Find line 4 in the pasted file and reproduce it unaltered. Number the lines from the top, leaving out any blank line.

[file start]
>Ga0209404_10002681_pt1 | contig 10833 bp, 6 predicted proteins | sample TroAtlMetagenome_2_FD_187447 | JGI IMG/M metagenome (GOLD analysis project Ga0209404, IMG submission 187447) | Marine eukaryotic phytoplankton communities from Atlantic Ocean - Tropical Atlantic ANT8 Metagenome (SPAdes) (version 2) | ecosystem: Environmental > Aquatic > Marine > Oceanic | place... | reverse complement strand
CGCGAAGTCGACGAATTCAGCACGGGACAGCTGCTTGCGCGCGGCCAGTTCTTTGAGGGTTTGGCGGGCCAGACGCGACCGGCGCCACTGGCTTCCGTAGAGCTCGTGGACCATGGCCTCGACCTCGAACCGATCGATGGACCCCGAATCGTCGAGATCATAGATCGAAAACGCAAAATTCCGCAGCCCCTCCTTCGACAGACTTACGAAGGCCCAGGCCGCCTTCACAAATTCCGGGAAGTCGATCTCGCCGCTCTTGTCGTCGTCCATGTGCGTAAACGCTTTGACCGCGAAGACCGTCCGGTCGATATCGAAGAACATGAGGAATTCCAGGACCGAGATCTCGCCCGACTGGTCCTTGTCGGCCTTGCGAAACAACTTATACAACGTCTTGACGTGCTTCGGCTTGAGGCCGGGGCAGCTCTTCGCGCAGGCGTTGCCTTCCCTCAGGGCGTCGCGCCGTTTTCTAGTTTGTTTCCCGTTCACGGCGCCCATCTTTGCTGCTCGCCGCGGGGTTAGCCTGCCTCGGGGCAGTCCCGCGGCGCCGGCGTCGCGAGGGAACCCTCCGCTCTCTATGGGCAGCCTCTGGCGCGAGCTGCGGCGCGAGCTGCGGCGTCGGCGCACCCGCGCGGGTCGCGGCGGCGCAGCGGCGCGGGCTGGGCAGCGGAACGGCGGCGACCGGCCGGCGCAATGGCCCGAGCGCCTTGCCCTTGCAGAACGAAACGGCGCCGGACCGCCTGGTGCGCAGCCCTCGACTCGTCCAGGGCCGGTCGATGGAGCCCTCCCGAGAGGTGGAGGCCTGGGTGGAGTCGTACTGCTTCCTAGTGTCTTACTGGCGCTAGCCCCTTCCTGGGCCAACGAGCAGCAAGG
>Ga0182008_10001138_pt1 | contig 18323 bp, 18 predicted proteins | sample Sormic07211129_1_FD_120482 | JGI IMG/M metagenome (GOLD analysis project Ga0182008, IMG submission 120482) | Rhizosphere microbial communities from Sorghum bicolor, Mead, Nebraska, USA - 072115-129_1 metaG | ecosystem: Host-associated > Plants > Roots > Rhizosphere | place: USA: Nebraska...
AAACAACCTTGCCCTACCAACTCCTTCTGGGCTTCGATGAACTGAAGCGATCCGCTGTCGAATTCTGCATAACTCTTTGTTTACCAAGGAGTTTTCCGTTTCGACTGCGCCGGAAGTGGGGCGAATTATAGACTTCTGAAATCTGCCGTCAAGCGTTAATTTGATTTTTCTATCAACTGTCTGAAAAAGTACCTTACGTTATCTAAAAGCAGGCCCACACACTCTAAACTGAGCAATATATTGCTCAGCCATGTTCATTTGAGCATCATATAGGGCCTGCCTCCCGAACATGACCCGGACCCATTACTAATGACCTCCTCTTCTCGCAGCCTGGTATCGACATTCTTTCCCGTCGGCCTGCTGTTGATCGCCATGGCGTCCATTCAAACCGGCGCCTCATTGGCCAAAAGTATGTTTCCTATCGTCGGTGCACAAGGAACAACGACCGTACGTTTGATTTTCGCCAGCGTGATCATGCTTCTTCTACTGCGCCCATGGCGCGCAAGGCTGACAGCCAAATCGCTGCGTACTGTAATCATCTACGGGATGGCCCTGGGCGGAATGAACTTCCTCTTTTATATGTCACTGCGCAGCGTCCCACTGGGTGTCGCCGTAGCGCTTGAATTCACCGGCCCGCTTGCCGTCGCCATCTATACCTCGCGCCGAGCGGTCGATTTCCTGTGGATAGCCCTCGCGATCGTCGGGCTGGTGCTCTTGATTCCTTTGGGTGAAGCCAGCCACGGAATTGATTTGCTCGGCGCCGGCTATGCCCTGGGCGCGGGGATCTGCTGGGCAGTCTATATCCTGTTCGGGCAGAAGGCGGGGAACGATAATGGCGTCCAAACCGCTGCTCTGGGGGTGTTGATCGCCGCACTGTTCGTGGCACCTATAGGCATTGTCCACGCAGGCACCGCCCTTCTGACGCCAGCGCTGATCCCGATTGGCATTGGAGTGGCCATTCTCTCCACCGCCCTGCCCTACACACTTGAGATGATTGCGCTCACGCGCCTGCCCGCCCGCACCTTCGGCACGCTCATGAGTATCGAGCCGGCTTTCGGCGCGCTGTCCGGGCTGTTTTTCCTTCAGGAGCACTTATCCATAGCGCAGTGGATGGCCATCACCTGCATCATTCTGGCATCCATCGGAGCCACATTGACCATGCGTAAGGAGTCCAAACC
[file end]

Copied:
AAACAACCTTGCCCTACCAACTCCTTCTGGGCTTCGATGAACTGAAGCGATCCGCTGTCGAATTCTGCATAACTCTTTGTTTACCAAGGAGTTTTCCGTTTCGACTGCGCCGGAAGTGGGGCGAATTATAGACTTCTGAAATCTGCCGTCAAGCGTTAATTTGATTTTTCTATCAACTGTCTGAAAAAGTACCTTACGTTATCTAAAAGCAGGCCCACACACTCTAAACTGAGCAATATATTGCTCAGCCATGTTCATTTGAGCATCATATAGGGCCTGCCTCCCGAACATGACCCGGACCCATTACTAATGACCTCCTCTTCTCGCAGCCTGGTATCGACATTCTTTCCCGTCGGCCTGCTGTTGATCGCCATGGCGTCCATTCAAACCGGCGCCTCATTGGCCAAAAGTATGTTTCCTATCGTCGGTGCACAAGGAACAACGACCGTACGTTTGATTTTCGCCAGCGTGATCATGCTTCTTCTACTGCGCCCATGGCGCGCAAGGCTGACAGCCAAATCGCTGCGTACTGTAATCATCTACGGGATGGCCCTGGGCGGAATGAACTTCCTCTTTTATATGTCACTGCGCAGCGTCCCACTGGGTGTCGCCGTAGCGCTTGAATTCACCGGCCCGCTTGCCGTCGCCATCTATACCTCGCGCCGAGCGGTCGATTTCCTGTGGATAGCCCTCGCGATCGTCGGGCTGGTGCTCTTGATTCCTTTGGGTGAAGCCAGCCACGGAATTGATTTGCTCGGCGCCGGCTATGCCCTGGGCGCGGGGATCTGCTGGGCAGTCTATATCCTGTTCGGGCAGAAGGCGGGGAACGATAATGGCGTCCAAACCGCTGCTCTGGGGGTGTTGATCGCCGCACTGTTCGTGGCACCTATAGGCATTGTCCACGCAGGCACCGCCCTTCTGACGCCAGCGCTGATCCCGATTGGCATTGGAGTGGCCATTCTCTCCACCGCCCTGCCCTACACACTTGAGATGATTGCGCTCACGCGCCTGCCCGCCCGCACCTTCGGCACGCTCATGAGTATCGAGCCGGCTTTCGGCGCGCTGTCCGGGCTGTTTTTCCTTCAGGAGCACTTATCCATAGCGCAGTGGATGGCCATCACCTGCATCATTCTGGCATCCATCGGAGCCACATTGACCATGCGTAAGGAGTCCAAACC